A pair of unexpectedly downbeat economic reports from Germany and the U.K. on Thursday added fueled doubts that manufacturing could lift the region out of its recession.
German industrial output fell by 1.3 percent in February from the previous month, according to the Federal Statistical Office of Germany, undershooting the economists' consensus estimate of a 0.5 percent drop as compiled by Bloomberg News.
January's previously reported gain of 1.6 percent was also revised down to an increase of 1.2 percent.
Germany's construction plunged 17.1 percent while manufacturing production fell 0.4 percent, led by a 2.1 percent decline consumer goods output. The huge drop in construction was exacerbated by the unusually cold weather.
Still, the overall report has brought further signs that the former engine of the euro zone recovery [manufacturing] has gone sharply into reverse, Jonathan Loynes, Capital Economics' chief European economist, told Agence France-Presse.
U.K.'s Office for National Statistics reported that manufacturing output fell by 1 percent in February from the previous month, below economists' consensus estimate of a 0.1 percent increase as compiled by Bloomberg.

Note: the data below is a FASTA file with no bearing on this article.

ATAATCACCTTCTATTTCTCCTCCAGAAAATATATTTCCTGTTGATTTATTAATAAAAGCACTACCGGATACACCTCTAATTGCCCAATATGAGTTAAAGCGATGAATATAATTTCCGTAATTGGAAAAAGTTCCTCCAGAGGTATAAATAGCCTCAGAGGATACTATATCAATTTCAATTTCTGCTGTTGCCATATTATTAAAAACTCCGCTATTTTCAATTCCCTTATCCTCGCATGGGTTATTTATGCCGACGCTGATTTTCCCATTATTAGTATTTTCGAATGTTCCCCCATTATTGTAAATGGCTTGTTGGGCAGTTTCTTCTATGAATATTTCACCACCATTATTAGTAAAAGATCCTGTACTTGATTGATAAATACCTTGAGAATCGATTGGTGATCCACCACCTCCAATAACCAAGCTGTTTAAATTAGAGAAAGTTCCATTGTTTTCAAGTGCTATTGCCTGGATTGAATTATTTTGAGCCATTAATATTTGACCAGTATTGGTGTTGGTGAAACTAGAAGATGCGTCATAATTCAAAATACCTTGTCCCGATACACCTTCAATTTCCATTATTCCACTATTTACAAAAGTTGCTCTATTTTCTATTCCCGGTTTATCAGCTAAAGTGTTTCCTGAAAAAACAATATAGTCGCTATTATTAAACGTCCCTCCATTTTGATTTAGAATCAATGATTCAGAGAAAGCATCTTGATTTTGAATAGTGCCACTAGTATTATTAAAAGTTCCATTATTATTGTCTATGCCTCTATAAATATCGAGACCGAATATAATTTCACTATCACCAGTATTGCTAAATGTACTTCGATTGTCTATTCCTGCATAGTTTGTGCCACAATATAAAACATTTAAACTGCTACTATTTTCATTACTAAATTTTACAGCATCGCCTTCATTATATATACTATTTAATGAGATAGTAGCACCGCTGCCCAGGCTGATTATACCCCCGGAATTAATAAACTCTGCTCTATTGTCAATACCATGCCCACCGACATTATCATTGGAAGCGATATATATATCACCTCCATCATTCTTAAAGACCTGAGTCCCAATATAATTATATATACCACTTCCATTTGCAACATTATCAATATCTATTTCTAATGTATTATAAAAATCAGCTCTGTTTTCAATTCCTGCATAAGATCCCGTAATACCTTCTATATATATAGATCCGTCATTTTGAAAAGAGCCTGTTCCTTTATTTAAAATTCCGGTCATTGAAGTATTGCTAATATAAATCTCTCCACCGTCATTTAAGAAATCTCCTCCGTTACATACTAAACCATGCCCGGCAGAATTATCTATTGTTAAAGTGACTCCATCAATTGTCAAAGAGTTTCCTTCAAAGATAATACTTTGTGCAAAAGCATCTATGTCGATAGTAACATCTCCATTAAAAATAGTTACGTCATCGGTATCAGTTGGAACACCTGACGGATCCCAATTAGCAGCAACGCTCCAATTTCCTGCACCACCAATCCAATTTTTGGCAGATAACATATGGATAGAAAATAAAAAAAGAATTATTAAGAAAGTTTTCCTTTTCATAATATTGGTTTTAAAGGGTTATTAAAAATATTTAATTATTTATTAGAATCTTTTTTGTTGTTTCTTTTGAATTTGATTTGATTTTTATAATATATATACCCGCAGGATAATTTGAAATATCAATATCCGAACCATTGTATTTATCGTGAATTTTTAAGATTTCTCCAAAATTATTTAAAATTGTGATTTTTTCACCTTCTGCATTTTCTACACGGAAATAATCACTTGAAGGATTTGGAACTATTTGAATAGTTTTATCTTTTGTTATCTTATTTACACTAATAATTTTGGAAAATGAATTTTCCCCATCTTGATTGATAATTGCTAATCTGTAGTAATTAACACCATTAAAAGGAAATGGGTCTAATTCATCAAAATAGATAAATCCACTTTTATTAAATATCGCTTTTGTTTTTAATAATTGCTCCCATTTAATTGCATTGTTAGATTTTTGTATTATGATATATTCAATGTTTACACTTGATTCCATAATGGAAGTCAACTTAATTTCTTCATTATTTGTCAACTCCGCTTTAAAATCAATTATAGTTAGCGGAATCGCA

The decline was the biggest since April 2011.
The U.K. recovery is not to be taken for granted. We maintain our view that the economy will remain fragile during the first half of the year before gaining strength during the second half, said Blerina Uruci, an economist at Barclays, reported Bloomberg News.
From late 2010 to early 2011, manufacturing growth powered the euro zone's recovery from the Great Recession.
However, as the global economy slowed and the euro zone sovereign debt crisis forced austerity measures on peripheral members of the region, recovery stalled and the economy has had two successive quarters of economic contraction.
Recent economic reports, including those from Markit Economics Ltd.'s purchasing managers' index and the Eurocoin economic-activity gauge, confirm the euro zone's current recession.